UZBEKISTAN - The Energy Base Of Uzbekistan.
Uzbekistan has considerable energy resources, particularly fossil fuels, which have enabled the state implicitly to subsidise other sectors of the economy. The state has kept low prices for refined oil products, natural gas, and electricity to support living standards. It has expanded the access of the population to natural gas, with the goal being 100% coverage. Over 4m households, almost 95% of the population, get natural gas.
Uzbekistan's oil consumption has fallen from 265,000 b/d in 1989 to about 120,000 b/d early in this decade. It has risen to 156,000 b/d in 2007 and it is expected to average 160,000 b/d in 2008. Uzbek oil consumption peaked at 275,000 b/d in 1988. Consumption of natural gas has risen from about 33.2 BCM/y (29.9m b/doe) in 1987 to 50 BCM/y (45m t/yoe) through 2005-07 and to an estimate of 60.8 BCM/y (45.3m t/yoe) for 2008. In this decade, gas consumption peaked at 52.4 BCM/y (47.2m t/yoe) in 2002.
Uzbekistan is the third largest natural gas producer in the CIS - next to Russia and Turkmenistan - and one of the world's top ten gas-producing countries. Since becoming independent, Uzbekistan has raised its gas production from 42 BCM/y in 1993. Most gas production is concentrated in 12 deposits, particularly in fields such as Shurtan and Kokdumalak (see gmt16UzbProdOct13-08).
Uzbekistan's energy sector - from oil and gas fields to retail petrol pumps and the electricity system - is fully owned by the state. The policy-making responsibilities are with the Fuel Energy Complex (FEC) headed by a deputy PM. Regulatory roles are split between several institutions - the Pricing Department of the Ministry of Finance regulates the economy, i.e. price setting of all energy forms, while technical regulation is done by UzGosEnergoNadzor (UGEN) for the electricity sector, and UzNefteGazInspectsia (UNGI) for the hydrocarbon sector.
Energy price setting responsibilities in the Ministry of Finance are further split between two units, one dealing with all energy prices to industry as well as with electricity prices to households, and the other with prices of coal and refined oil products applicable to retail consumers. In addition, the State Committee for Nature Protection is responsible for regulating the environmental aspects.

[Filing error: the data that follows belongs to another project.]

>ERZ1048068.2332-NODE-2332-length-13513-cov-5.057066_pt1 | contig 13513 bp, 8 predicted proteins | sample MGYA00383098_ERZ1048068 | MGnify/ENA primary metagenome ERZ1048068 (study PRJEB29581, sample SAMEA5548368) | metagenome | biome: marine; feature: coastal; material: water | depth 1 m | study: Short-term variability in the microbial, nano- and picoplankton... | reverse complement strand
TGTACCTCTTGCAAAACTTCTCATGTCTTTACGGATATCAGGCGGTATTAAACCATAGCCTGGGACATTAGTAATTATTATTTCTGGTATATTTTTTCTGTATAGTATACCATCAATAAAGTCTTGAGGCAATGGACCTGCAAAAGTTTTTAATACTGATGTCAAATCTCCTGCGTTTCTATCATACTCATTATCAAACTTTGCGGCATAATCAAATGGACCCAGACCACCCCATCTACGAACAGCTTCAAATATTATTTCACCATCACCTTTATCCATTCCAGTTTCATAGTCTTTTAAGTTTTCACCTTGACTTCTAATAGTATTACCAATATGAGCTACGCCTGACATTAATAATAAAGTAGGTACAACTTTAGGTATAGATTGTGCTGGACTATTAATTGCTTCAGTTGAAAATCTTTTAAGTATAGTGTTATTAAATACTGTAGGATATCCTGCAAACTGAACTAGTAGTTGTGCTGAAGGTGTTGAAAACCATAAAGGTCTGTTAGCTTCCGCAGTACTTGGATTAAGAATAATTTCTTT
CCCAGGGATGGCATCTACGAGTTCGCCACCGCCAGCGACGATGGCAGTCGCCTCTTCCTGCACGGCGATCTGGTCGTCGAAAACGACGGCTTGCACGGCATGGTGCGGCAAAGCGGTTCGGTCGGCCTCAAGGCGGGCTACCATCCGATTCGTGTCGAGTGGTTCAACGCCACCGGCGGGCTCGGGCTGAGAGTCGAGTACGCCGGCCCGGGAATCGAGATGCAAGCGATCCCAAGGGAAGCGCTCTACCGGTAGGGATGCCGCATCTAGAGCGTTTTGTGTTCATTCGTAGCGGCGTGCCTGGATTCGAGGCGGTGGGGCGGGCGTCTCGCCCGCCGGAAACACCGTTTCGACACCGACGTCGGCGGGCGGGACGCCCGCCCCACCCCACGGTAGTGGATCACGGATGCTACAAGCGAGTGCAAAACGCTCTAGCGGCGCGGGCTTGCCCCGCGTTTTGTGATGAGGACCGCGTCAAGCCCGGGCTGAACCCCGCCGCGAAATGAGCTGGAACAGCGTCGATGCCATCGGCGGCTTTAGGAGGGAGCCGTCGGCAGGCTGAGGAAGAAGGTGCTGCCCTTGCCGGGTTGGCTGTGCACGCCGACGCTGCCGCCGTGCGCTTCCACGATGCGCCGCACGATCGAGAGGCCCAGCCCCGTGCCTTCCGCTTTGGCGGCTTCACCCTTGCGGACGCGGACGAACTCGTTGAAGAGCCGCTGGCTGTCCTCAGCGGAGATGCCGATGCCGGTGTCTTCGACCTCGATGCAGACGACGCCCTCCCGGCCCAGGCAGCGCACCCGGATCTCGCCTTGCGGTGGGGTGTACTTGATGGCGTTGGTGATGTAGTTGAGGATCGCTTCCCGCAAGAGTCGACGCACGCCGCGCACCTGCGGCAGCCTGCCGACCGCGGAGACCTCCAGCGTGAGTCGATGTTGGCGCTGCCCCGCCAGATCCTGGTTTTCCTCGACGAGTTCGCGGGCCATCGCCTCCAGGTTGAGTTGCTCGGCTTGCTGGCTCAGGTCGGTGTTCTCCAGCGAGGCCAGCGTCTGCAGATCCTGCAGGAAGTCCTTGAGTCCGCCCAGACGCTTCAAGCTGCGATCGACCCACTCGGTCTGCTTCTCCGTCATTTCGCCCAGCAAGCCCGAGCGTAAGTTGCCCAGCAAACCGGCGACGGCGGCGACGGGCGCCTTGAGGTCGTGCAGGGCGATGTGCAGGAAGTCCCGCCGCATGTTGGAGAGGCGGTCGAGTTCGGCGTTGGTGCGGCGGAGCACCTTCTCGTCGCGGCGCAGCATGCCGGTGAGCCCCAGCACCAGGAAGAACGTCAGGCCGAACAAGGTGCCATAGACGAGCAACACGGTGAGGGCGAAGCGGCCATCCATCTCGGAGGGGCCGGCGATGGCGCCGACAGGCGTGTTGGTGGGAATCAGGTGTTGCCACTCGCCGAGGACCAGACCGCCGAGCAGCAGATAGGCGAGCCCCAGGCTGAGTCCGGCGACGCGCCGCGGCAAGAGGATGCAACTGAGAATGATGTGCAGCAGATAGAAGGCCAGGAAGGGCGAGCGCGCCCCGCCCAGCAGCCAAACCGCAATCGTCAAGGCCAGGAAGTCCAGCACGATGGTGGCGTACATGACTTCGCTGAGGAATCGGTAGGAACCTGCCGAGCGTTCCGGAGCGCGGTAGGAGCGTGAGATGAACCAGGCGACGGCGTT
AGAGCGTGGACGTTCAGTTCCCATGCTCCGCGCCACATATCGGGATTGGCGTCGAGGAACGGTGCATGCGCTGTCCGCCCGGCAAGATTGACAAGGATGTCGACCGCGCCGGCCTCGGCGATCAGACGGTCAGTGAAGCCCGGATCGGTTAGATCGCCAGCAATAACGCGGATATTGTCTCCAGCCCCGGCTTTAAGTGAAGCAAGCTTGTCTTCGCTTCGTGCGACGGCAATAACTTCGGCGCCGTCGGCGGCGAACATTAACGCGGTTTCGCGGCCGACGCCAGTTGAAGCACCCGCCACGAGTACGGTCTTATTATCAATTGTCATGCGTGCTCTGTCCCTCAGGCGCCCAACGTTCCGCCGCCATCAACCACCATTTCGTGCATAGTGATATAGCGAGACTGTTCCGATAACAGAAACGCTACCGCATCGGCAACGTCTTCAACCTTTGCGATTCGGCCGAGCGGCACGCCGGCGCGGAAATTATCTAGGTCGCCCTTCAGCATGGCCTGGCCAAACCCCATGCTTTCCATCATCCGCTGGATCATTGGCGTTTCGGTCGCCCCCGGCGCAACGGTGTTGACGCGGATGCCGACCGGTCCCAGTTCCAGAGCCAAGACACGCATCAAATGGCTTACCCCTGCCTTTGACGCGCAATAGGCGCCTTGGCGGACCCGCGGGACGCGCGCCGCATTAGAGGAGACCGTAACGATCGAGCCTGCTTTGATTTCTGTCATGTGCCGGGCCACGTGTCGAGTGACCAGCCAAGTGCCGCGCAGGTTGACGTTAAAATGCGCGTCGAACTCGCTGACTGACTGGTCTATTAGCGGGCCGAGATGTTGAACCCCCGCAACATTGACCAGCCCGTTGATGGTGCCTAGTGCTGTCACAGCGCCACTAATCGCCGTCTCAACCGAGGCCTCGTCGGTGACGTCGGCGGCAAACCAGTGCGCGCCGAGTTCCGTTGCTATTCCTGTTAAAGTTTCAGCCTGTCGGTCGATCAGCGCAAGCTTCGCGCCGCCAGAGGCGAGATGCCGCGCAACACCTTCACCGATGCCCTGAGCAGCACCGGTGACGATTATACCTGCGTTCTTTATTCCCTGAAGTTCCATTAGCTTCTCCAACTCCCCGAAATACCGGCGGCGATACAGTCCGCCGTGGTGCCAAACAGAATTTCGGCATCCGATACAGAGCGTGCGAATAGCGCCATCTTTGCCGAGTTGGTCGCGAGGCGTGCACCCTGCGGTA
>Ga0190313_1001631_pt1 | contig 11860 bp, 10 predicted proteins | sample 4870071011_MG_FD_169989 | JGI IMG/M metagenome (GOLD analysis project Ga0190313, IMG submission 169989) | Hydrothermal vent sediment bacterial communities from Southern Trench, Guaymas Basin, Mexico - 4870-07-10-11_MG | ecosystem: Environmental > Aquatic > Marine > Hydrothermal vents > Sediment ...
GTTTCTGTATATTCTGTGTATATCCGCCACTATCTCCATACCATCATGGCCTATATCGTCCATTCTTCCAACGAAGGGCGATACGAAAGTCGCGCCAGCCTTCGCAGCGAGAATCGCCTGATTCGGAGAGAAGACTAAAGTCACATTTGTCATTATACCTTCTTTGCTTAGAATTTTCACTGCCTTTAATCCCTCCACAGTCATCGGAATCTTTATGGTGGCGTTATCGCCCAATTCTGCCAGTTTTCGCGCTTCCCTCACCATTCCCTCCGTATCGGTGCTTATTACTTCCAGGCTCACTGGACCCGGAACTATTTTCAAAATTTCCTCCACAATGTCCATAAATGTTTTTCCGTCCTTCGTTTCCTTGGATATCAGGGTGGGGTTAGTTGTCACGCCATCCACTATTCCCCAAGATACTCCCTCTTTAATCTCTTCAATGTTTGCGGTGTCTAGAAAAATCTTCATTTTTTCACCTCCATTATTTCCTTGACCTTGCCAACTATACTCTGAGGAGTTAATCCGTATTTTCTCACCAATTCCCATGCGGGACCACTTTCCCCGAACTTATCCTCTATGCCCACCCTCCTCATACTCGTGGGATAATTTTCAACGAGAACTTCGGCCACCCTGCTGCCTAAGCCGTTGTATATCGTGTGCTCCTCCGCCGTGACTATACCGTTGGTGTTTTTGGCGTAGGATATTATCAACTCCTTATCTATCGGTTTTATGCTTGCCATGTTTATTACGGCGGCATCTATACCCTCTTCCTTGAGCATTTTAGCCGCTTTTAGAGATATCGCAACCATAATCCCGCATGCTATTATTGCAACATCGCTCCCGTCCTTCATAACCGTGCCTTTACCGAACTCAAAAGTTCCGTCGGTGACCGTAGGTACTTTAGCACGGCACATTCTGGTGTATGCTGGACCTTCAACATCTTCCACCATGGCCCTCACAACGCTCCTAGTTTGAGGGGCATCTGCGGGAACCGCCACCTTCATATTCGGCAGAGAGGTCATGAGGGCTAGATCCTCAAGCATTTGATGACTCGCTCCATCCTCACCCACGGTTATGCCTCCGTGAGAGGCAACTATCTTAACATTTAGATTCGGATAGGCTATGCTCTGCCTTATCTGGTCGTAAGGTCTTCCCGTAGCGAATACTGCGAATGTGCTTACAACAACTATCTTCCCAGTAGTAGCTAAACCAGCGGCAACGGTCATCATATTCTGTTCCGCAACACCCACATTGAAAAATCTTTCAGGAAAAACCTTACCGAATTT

Operational responsibilities are those of state-owned UzbekNefteGaz (UNG) for the hydrocarbon sector, UzbekEnergo (UE) for electric power, and UzbekUgol for Coal. UzbekUgol is an autonomous entity within UzbekEnergo.
Despite the existence of various entities, the energy sector is strategically vital. The President of the Republic, Islam Karimov, and the Council of Ministers are the decision makers for energy policy, including decisions for those relating to industry structure, form and content of sector regulation, pricing, corporate structures of operational entities, privatisation and private sector participation.
Implementation of these decisions is delegated to the FEC and the individual agencies such as UNG, UE, etc. Decisions regarding privatisation and private sector participation are implemented by the State Property Committee (GKI), headed by another deputy PM.
In addition, many decisions of an operational or commercial nature affecting industry players are administratively regulated and/or subject to approval by the Ministry of Finance, the Anti-Monopoly Committee or the Council of Ministers. For instance, Special Regulation No. 021 approved by the Ministry of Finance regulates the distribution of cash received by subsidiaries of UNG. The cabinet's Decree on Natural Gas Delivery provides a list of consumers who have the right to suspend payments for gas for up to 120 days.
UZBEKISTAN'S ENERGY CONSUMPTION 1985-2005 (In Million T/Y Of Oil Equivalent) 1985 1995 2000 2002 2003 2004 2005 2008 Oil 11.4 6.7 6.8 6.8 6.5 6.3 6.0 7.9 Gas 29.6 38.1 42.4 47.2 42.5 46.2 45.0 45.3 Coal 3.5 1.4 1.2 1.4 1.4 1.4 1.4 1.4 Hydropower 0.5 1.4 1.2 1.3 1.3 1.3 1.4 1.4 Total 45.0 47.6 51.6 56.7 51.7 55.2 53.8 56.00